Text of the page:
DISCOVERING HOCKEY & CREATING THE FLYERS
Snider was not a hockey fan growing up. He’d never seen a game much less donned hockey gear and skated. But he became enthralled by the sport when he was finally introduced to it and, furthermore, saw a business opportunity when he attended a basketball game in Boston and saw fans lined up for advanced-sale tickets to a Boston Bruins game.
When Snider learned that the National Hockey League planned to expand from six to as many as 12 teams, he eagerly became part of a group of franchise bidders doing business as Philadelphia Hockey Club, Inc.
During the bidding process, the Philadelphia group was told in no uncertain terms that having a first-rate modern rink was a prerequisite for any franchise to gain approval from the NHL Expansion Committee. No such facility existed in Philadelphia. The Philadelphia Arena in West Philly, which had been the home to a series of failed minor league hockey teams, was decrepit.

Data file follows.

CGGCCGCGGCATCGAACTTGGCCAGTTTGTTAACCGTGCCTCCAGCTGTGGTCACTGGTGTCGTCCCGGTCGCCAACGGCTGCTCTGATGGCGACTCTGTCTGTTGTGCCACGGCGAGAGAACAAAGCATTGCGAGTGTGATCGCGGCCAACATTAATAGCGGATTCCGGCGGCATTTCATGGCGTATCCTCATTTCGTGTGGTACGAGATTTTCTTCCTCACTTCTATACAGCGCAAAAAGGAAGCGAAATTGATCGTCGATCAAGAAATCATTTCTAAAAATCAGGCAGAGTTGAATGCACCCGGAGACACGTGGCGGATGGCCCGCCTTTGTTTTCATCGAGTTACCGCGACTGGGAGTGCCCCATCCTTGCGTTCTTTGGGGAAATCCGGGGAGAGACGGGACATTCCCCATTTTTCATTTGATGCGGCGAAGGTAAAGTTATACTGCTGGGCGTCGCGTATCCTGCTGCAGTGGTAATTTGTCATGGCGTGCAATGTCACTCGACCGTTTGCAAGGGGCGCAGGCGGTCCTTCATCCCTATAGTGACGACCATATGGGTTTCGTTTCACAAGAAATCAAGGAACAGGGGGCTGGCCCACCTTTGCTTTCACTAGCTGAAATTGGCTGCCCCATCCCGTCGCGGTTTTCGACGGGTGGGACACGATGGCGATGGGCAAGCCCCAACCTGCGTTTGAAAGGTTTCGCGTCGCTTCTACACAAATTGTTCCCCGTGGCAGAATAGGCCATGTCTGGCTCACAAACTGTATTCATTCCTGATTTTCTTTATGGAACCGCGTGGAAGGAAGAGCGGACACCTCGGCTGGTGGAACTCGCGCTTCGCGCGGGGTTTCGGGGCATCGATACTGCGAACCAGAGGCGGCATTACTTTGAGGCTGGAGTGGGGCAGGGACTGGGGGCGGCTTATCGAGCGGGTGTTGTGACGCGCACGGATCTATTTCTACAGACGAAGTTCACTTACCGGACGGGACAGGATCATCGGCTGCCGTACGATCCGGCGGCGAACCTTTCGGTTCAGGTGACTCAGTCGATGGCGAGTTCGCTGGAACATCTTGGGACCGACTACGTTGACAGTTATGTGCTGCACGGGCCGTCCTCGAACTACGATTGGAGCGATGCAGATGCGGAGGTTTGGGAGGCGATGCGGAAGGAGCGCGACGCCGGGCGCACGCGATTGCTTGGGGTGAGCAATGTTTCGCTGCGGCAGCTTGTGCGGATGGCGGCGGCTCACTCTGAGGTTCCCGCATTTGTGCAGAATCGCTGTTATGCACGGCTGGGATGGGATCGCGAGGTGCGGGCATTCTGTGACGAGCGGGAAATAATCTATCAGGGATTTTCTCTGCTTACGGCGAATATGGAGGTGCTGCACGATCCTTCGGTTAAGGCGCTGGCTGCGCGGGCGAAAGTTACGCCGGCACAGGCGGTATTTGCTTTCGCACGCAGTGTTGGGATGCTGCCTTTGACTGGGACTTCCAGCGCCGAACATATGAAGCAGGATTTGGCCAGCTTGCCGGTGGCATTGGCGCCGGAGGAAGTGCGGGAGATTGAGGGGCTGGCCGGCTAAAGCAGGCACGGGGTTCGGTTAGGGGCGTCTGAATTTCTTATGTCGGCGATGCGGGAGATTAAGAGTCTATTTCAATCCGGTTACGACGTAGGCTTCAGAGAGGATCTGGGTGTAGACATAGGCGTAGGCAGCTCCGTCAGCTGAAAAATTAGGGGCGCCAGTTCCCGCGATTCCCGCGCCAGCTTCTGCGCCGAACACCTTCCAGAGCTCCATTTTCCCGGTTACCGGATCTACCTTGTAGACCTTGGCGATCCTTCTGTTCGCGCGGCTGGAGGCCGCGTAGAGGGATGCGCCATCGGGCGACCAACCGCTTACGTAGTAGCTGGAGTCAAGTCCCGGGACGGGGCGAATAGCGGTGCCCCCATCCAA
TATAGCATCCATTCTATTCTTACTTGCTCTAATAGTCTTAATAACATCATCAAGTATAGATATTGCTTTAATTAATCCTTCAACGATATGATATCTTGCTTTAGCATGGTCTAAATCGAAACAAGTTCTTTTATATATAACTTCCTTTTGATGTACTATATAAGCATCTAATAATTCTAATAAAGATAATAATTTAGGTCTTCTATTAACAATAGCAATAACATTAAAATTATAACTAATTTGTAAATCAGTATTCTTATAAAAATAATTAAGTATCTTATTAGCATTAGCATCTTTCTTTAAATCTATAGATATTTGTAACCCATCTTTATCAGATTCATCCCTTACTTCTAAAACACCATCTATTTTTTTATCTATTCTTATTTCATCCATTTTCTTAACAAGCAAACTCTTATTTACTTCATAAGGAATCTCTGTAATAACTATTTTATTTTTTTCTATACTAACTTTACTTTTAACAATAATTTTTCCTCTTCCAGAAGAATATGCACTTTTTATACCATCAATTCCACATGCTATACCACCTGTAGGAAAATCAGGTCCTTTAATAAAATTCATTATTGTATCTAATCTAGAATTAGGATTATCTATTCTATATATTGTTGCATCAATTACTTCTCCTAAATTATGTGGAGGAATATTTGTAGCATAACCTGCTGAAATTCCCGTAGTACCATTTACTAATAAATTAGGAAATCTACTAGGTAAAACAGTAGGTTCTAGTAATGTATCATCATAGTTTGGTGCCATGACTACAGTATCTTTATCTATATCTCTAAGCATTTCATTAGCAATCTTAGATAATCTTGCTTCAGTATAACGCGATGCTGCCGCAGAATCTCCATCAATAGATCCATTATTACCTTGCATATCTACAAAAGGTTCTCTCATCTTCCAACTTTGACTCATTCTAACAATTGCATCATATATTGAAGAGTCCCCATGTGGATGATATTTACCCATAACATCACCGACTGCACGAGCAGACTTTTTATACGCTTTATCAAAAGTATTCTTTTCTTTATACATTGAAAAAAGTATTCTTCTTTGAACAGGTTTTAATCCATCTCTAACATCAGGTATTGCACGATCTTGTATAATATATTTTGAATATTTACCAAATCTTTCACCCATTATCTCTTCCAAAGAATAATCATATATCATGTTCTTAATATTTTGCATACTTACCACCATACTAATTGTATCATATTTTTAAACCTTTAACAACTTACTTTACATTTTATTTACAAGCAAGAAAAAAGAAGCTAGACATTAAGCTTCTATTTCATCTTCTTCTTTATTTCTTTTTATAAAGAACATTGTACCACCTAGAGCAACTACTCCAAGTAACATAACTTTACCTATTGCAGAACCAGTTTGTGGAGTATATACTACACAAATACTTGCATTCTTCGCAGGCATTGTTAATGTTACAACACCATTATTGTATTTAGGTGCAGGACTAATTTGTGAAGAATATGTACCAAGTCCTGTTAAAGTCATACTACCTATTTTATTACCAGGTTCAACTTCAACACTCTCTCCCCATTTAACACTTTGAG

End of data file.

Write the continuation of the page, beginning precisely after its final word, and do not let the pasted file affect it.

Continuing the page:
Snider’s initial role in the ownership group was to negotiate behind the scenes with the City of Philadelphia to cut through red tape in getting a land deal in place for the construction of a new arena. On Feb. 9, 1966, the NHL granted conditional approval of the Philadelphia bid; originally considered a dark horse compared to bids from other locales, including Baltimore.
The condition: getting the arena that came to be known as the Spectrum built in time for the 1967-68 and making good on a payment of a $2 million franchise fee; neither of which were a certainty.
Very quickly, Snider’s role grew to that of primary owner. He mortgaged his home, brought in highly respected businessman Joe Scott, worked feverishly on financing and acquired the controlling franchise rights to what became known as the Philadelphia Flyers.
Everything was on the line financially for Snider and he knew it: it was all-or-nothing risk.
“If the team didn’t make it, I was finished,” Snider recalled in 1990. “I’d have been ruined.”